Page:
'Perfectly Legal' Levels of Contaminants in US Tap Water Could Result in 100,000 Cancer Cases: New Study
After examining drinking water contaminants using a more complex method than the U.S. government uses to assess risks, scientists revealed Thursday that they found carcinogenic elements and chemicals in water could cause 100,000 cancer cases over a lifetime.
In a study published in the journal Heliyon, researchers at the Environmental Working Group (EWG) revealed that the cumulative effects of multiple contaminants can render drinking water unsafe even after its contamination levels are below the legal limit.
“We need to prioritize source water protection, to make sure that these contaminants don’t get into the drinking water supplies to begin with.” —Olga Naidenko, EWG
“The vast majority of community water systems meet legal standards,” said Dr. Olga Naidenko, vice president for science investigations at EWG. “Yet the latest research shows that contaminants present in the water at those concentrations—perfectly legal—can still harm human health.”
The scientists studied more than 48,000 water systems across the U.S., finding that naturally occurring arsenic, byproducts of chemicals used to disinfect water, and radioactive elements including radium and uranium were the most frequently detected contaminants in water that serves million of Americans.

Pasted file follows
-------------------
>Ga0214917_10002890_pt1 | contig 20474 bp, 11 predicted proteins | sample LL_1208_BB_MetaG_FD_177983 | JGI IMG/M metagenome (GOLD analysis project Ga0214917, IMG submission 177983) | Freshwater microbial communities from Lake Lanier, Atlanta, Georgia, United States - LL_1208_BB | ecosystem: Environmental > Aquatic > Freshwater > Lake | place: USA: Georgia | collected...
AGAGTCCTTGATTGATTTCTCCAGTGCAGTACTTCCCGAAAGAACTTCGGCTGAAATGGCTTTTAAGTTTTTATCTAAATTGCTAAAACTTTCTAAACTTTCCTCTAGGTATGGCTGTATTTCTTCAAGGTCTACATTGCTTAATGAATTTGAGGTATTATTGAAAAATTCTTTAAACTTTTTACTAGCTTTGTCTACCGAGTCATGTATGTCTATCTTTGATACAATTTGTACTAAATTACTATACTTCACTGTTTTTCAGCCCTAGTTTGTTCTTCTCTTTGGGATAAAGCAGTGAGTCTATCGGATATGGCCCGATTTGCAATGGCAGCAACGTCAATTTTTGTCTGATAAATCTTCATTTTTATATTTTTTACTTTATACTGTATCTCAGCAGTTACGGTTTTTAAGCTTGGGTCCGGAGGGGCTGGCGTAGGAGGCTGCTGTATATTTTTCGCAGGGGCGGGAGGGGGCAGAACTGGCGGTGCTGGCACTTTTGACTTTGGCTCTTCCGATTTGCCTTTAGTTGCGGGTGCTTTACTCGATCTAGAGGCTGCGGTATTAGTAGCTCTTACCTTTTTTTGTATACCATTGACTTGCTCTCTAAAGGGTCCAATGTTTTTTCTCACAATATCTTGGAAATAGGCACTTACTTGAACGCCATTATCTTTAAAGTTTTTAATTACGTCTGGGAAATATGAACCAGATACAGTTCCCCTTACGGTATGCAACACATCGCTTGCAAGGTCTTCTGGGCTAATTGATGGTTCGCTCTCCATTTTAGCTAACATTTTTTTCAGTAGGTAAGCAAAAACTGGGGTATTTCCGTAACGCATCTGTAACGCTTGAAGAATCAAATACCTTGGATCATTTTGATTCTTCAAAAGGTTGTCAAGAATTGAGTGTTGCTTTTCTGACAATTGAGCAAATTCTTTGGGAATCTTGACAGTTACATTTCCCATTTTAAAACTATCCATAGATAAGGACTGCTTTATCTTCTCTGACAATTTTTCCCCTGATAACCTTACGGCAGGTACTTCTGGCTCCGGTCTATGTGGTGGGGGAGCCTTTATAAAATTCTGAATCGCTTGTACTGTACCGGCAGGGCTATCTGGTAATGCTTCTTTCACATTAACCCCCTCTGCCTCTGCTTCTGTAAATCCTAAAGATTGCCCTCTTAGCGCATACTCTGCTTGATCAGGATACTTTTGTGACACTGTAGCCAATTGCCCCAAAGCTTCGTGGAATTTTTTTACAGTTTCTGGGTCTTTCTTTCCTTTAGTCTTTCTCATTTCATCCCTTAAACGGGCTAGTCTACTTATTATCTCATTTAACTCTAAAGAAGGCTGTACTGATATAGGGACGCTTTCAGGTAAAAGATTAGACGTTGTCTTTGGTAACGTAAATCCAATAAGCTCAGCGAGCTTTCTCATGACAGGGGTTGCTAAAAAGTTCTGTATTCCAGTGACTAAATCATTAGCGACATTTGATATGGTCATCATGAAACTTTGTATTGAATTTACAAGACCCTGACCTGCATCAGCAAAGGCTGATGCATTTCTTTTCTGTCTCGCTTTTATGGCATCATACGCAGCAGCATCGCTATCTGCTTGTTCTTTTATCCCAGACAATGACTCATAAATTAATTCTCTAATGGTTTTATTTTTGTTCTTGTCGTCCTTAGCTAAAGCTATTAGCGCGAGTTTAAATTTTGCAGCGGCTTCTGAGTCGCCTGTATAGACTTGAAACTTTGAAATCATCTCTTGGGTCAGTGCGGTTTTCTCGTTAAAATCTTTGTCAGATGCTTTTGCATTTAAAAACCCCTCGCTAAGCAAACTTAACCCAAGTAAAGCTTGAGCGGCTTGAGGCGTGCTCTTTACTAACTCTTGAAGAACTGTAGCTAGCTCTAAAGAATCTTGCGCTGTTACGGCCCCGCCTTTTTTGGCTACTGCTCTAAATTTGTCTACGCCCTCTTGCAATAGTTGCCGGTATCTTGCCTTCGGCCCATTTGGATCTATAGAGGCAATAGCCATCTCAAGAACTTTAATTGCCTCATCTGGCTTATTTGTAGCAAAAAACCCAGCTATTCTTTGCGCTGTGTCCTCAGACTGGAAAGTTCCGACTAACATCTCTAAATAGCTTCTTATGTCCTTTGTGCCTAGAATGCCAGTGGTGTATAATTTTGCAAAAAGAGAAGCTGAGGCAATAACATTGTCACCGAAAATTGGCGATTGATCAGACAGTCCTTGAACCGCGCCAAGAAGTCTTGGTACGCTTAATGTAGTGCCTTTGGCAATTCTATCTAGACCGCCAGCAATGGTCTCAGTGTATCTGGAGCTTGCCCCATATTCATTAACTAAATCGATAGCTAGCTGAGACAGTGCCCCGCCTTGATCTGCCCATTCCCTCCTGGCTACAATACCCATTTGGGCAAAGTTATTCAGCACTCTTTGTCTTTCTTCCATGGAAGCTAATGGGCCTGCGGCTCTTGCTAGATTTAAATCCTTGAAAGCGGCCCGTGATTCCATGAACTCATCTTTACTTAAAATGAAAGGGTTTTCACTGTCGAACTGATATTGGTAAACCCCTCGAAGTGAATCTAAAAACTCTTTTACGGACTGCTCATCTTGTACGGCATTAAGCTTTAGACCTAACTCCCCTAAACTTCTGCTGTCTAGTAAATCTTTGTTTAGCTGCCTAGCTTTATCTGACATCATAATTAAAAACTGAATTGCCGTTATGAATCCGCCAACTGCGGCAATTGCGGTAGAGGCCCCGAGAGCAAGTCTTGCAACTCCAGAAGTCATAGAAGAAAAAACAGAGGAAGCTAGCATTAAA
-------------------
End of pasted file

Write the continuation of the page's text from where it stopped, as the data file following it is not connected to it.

The study was released a week after President Donald Trump’s EPA rolled back an Obama-era regulation on water pollution, in a move the watchdog group Food & Water Watch said was designed to “create a safe haven for agrochemical industrial interests against the wellbeing of public and environmental health.”
While the government assesses water quality by examining contaminants individually, EWG determined that in various combinations, a total of 22 carcinogens could be causing thousands of cancer cases over the course of 70 years—the timeframe the U.S. government uses to determine calculated cancer risk over a statistical lifetime.
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